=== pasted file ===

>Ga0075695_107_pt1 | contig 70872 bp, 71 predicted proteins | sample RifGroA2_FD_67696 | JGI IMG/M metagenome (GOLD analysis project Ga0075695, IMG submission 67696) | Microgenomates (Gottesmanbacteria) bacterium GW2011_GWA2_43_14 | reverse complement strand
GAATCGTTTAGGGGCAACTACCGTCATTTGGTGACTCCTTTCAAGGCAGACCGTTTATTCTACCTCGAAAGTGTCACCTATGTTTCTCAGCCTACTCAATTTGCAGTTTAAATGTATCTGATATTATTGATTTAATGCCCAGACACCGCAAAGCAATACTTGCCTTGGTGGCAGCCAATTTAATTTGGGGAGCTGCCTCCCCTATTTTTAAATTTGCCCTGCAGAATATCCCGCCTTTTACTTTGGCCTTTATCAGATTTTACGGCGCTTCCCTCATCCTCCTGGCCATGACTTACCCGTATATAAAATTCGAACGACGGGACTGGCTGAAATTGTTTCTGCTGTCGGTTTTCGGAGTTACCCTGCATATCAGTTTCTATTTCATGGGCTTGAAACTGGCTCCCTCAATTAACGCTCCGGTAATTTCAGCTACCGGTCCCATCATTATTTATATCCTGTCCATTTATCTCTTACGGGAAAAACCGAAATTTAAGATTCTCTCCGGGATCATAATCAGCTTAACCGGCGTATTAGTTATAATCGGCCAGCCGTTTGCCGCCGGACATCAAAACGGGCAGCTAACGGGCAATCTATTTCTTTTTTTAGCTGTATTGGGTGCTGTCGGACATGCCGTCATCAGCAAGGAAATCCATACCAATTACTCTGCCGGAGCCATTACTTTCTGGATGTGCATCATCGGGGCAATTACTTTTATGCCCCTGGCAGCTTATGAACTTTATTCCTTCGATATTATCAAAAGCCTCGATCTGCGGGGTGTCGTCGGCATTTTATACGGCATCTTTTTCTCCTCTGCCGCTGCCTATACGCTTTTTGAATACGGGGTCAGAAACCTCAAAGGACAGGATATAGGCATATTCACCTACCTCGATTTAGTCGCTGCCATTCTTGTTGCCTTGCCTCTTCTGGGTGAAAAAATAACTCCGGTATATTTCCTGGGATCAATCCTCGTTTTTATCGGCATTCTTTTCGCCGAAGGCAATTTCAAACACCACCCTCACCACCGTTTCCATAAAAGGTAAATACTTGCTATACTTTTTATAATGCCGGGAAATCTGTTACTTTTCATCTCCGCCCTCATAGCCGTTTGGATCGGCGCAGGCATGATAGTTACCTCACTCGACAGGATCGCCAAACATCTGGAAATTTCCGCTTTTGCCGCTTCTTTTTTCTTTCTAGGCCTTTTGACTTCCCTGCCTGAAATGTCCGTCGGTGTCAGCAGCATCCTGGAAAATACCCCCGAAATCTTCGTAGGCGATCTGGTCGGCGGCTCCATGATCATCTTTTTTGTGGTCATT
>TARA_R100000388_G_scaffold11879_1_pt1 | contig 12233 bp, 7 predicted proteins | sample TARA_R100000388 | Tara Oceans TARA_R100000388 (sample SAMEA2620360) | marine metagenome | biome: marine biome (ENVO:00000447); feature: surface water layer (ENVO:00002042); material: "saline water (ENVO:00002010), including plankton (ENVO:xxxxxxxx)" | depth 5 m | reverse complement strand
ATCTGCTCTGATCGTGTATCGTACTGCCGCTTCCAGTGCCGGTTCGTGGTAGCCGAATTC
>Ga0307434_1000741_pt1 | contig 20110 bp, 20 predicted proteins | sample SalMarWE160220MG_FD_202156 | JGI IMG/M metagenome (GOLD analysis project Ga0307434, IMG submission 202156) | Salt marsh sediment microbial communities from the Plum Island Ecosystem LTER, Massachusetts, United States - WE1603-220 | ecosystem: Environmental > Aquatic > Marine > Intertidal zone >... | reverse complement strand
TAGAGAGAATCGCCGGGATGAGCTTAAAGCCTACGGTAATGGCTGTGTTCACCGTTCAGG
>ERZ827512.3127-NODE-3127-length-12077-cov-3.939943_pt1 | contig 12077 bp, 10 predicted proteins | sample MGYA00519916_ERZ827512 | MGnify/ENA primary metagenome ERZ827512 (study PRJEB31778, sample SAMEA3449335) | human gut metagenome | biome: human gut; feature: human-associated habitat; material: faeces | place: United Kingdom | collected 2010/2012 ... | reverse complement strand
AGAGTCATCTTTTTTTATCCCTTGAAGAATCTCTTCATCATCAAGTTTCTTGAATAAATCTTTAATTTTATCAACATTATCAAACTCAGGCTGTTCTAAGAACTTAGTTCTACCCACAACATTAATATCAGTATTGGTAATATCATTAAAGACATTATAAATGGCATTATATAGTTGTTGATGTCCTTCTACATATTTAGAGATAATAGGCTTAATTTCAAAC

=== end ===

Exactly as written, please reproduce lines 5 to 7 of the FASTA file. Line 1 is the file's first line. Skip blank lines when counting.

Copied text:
>Ga0307434_1000741_pt1 | contig 20110 bp, 20 predicted proteins | sample SalMarWE160220MG_FD_202156 | JGI IMG/M metagenome (GOLD analysis project Ga0307434, IMG submission 202156) | Salt marsh sediment microbial communities from the Plum Island Ecosystem LTER, Massachusetts, United States - WE1603-220 | ecosystem: Environmental > Aquatic > Marine > Intertidal zone >... | reverse complement strand
TAGAGAGAATCGCCGGGATGAGCTTAAAGCCTACGGTAATGGCTGTGTTCACCGTTCAGG
>ERZ827512.3127-NODE-3127-length-12077-cov-3.939943_pt1 | contig 12077 bp, 10 predicted proteins | sample MGYA00519916_ERZ827512 | MGnify/ENA primary metagenome ERZ827512 (study PRJEB31778, sample SAMEA3449335) | human gut metagenome | biome: human gut; feature: human-associated habitat; material: faeces | place: United Kingdom | collected 2010/2012 ... | reverse complement strand